The notifications in the browser are not persistent. Just like a Twitter feed, they are visible if you are in the right place at the right time, but if not they disappear from view.
Although we haven’t been able to find any data on web push click-through rates, we do know the average click-through rate on Twitter is around 0.1%.
Email, on the other hand, has an average click-through rate of around 3% due to the fact it never just disappears from view. Instead, it sits in the inbox until your reader is ready to take action on it (whatever that action may be).
Web push allows for limited content
Web push notifications are quite small, and you only have a few lines of plain text to capture your subscriber’s attention and convince them to click-through and take your offer.
An email marketing campaign, on the other hand, can contain much more information. It can include more detailed copy, images, animations and calls to action that can do a much better job of convincing subscribers to convert than a line or two of text ever can.
Web push opt-ins will decrease over time
Despite the great opt-in rates web push is now seeing, those will likely decrease. Why?
Because it won’t be new and novel forever, and people will slowly switch them off or become immune to them.
Consider this: the first banner ad received an amazing 44% click-through rate. Now, banner ads tend to get about a .04% click-through rate. What happened? People became accustom to them. As more and more marketers begin using web push, the opt-ins will decrease as audiences learn to block them out.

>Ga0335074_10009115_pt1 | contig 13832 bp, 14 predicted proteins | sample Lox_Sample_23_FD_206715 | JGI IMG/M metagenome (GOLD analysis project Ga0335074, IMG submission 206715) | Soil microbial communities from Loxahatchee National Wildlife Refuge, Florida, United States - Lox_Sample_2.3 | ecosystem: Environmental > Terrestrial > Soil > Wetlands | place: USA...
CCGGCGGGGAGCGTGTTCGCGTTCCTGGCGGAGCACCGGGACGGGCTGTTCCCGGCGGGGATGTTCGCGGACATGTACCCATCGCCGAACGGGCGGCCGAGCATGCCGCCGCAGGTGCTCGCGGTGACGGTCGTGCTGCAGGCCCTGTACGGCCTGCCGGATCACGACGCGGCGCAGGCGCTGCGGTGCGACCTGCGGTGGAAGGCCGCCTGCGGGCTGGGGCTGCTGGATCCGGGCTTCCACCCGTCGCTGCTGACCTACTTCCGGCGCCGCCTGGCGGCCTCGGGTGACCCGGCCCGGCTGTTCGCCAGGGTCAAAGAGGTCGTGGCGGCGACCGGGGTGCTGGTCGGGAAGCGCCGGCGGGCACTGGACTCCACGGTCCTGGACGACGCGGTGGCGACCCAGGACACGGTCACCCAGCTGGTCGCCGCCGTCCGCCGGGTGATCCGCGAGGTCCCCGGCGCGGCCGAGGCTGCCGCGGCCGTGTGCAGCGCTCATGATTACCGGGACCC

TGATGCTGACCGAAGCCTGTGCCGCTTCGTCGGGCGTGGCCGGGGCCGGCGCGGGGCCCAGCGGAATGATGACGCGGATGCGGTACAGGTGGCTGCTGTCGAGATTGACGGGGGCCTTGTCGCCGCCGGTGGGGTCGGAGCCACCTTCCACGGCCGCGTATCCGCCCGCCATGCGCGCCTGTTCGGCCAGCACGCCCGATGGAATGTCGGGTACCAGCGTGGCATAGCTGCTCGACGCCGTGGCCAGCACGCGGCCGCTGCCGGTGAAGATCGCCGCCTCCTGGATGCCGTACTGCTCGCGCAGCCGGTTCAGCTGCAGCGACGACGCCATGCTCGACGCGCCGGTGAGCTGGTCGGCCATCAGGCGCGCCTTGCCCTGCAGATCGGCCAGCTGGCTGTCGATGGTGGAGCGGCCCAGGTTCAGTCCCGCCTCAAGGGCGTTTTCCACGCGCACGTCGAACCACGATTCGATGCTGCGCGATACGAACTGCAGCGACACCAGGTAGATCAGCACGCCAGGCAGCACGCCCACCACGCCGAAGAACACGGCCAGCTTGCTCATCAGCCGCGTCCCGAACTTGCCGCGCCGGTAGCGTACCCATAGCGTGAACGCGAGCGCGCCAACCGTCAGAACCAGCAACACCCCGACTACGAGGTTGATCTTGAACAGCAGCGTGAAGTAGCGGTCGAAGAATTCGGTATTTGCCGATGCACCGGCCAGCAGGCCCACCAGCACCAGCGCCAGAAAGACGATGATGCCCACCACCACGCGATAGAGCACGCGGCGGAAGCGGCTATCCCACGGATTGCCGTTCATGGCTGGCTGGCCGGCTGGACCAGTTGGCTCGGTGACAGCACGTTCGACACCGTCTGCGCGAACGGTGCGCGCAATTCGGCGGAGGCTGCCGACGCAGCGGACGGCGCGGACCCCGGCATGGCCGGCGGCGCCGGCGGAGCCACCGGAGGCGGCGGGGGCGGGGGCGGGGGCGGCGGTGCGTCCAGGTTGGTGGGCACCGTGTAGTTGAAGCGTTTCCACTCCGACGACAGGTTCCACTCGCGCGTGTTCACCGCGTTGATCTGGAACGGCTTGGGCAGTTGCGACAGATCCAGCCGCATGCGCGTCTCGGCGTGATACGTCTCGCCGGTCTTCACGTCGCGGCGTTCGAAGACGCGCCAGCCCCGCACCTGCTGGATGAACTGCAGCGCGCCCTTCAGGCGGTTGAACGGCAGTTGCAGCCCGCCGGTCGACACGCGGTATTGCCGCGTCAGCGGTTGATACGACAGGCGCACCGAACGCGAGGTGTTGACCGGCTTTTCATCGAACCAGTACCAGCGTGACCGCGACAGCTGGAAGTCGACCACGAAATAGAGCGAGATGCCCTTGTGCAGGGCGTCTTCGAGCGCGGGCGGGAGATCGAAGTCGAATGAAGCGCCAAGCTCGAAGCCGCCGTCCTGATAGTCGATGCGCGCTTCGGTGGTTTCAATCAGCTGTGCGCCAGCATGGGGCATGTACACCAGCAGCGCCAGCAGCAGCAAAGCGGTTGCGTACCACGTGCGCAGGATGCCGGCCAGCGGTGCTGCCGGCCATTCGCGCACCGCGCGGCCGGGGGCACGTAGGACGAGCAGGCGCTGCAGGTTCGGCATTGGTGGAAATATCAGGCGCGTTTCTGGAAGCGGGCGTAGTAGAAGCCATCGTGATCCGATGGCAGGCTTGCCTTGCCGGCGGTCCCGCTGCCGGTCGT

Web push notifications will get lost in the crowd
Think of how many notifications you get already. You might get them for Twitter whenever there’s a new tweet or a mention. You might get new email notifications, or a calendar notification pops up to tell you something is about to start.
As web push notifications increase, people push back and start reducing and pruning them to keep them under control. This will decrease the effectiveness as people become “banner blind” to all of the notifications they see.
Web push is a house of cards
Just like building your business on Facebook is dangerous, building your audience on web push is a house of cards that can come crashing down without warning.
The technology is still in its early days and relies on web browsers like Google’s Chrome and Apple’s Safari to work.
If adoption of the technology is low or marketers begin to abuse it, these browsers could drop support for the technology moving forward, leaving with you a base of subscribers and no way to send them notifications.
Email on the other hand, is a mature channel supported and used by billions of people worldwide. You completely own your email list and nobody else can take it from you or make it redundant.
While web push is fantastic news for marketers on the lookout to for new ways grow their audience and keep people coming back to their site, it certainly isn’t an email killer.
We’d definitely recommend marketers try web push as a way to help build loyalty and engagement amongst your audience, but don’t give up on building your email list just yet.
Web push is in its infancy, and there are many reasons why email will continue to reign as the supreme channel for many years to come.